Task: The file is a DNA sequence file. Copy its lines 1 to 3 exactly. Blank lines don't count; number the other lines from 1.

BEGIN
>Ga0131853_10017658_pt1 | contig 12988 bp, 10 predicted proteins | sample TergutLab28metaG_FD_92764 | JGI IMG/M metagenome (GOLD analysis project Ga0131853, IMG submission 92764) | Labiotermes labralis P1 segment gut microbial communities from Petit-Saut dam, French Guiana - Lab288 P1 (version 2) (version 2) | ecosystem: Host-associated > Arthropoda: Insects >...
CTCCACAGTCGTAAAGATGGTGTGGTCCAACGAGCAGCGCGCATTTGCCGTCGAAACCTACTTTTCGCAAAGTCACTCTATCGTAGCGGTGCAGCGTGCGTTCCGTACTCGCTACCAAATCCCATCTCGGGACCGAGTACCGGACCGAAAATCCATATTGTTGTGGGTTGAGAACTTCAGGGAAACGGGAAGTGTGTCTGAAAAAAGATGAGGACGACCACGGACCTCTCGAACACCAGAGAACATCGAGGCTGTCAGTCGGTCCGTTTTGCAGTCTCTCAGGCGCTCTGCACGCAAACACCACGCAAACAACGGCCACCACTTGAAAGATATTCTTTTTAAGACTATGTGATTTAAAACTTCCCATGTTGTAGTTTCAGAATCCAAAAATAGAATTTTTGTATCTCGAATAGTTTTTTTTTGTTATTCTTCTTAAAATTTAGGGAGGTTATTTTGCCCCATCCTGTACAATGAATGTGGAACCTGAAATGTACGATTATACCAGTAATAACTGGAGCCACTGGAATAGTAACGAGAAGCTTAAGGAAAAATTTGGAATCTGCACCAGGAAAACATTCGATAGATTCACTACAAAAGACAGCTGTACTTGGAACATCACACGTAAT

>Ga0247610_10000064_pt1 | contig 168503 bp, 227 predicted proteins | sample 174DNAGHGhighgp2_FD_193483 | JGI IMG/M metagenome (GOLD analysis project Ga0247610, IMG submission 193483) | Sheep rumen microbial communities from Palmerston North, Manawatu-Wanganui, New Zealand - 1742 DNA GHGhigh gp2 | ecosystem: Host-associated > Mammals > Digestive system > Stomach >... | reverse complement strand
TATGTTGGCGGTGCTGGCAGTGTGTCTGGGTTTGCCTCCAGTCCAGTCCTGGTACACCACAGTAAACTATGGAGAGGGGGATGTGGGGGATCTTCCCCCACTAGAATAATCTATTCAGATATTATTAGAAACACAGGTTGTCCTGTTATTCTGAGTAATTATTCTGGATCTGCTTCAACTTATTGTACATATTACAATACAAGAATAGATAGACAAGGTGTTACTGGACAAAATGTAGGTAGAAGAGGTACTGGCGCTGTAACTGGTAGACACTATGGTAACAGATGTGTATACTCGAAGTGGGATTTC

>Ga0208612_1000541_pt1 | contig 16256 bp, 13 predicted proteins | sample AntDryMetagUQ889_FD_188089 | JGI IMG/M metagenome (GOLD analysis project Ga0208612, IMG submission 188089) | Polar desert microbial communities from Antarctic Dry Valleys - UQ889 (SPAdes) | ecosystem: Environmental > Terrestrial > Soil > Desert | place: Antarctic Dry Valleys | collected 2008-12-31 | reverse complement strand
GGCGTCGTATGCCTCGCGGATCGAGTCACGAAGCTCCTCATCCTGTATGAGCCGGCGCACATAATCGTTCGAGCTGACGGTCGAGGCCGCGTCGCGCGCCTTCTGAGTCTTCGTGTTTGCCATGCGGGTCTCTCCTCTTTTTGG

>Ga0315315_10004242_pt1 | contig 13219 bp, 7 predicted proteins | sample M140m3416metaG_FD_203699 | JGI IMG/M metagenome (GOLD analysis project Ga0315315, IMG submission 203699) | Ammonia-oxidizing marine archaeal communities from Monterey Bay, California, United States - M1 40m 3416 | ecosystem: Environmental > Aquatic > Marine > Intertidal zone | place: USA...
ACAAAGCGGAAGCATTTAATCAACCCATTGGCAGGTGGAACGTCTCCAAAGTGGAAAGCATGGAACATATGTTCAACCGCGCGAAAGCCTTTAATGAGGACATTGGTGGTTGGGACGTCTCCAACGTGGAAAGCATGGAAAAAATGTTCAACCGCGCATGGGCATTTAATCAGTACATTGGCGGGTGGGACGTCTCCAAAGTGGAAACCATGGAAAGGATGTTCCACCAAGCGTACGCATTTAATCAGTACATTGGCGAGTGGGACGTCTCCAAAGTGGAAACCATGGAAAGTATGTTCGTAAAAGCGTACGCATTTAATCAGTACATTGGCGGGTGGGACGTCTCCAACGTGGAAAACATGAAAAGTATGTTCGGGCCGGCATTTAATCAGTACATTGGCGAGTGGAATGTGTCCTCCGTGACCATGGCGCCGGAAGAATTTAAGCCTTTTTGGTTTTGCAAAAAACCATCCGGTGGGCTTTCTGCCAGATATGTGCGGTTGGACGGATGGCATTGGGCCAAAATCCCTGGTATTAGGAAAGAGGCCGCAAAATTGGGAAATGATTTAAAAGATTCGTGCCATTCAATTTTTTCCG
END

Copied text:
>Ga0131853_10017658_pt1 | contig 12988 bp, 10 predicted proteins | sample TergutLab28metaG_FD_92764 | JGI IMG/M metagenome (GOLD analysis project Ga0131853, IMG submission 92764) | Labiotermes labralis P1 segment gut microbial communities from Petit-Saut dam, French Guiana - Lab288 P1 (version 2) (version 2) | ecosystem: Host-associated > Arthropoda: Insects >...
CTCCACAGTCGTAAAGATGGTGTGGTCCAACGAGCAGCGCGCATTTGCCGTCGAAACCTACTTTTCGCAAAGTCACTCTATCGTAGCGGTGCAGCGTGCGTTCCGTACTCGCTACCAAATCCCATCTCGGGACCGAGTACCGGACCGAAAATCCATATTGTTGTGGGTTGAGAACTTCAGGGAAACGGGAAGTGTGTCTGAAAAAAGATGAGGACGACCACGGACCTCTCGAACACCAGAGAACATCGAGGCTGTCAGTCGGTCCGTTTTGCAGTCTCTCAGGCGCTCTGCACGCAAACACCACGCAAACAACGGCCACCACTTGAAAGATATTCTTTTTAAGACTATGTGATTTAAAACTTCCCATGTTGTAGTTTCAGAATCCAAAAATAGAATTTTTGTATCTCGAATAGTTTTTTTTTGTTATTCTTCTTAAAATTTAGGGAGGTTATTTTGCCCCATCCTGTACAATGAATGTGGAACCTGAAATGTACGATTATACCAGTAATAACTGGAGCCACTGGAATAGTAACGAGAAGCTTAAGGAAAAATTTGGAATCTGCACCAGGAAAACATTCGATAGATTCACTACAAAAGACAGCTGTACTTGGAACATCACACGTAAT

>Ga0247610_10000064_pt1 | contig 168503 bp, 227 predicted proteins | sample 174DNAGHGhighgp2_FD_193483 | JGI IMG/M metagenome (GOLD analysis project Ga0247610, IMG submission 193483) | Sheep rumen microbial communities from Palmerston North, Manawatu-Wanganui, New Zealand - 1742 DNA GHGhigh gp2 | ecosystem: Host-associated > Mammals > Digestive system > Stomach >... | reverse complement strand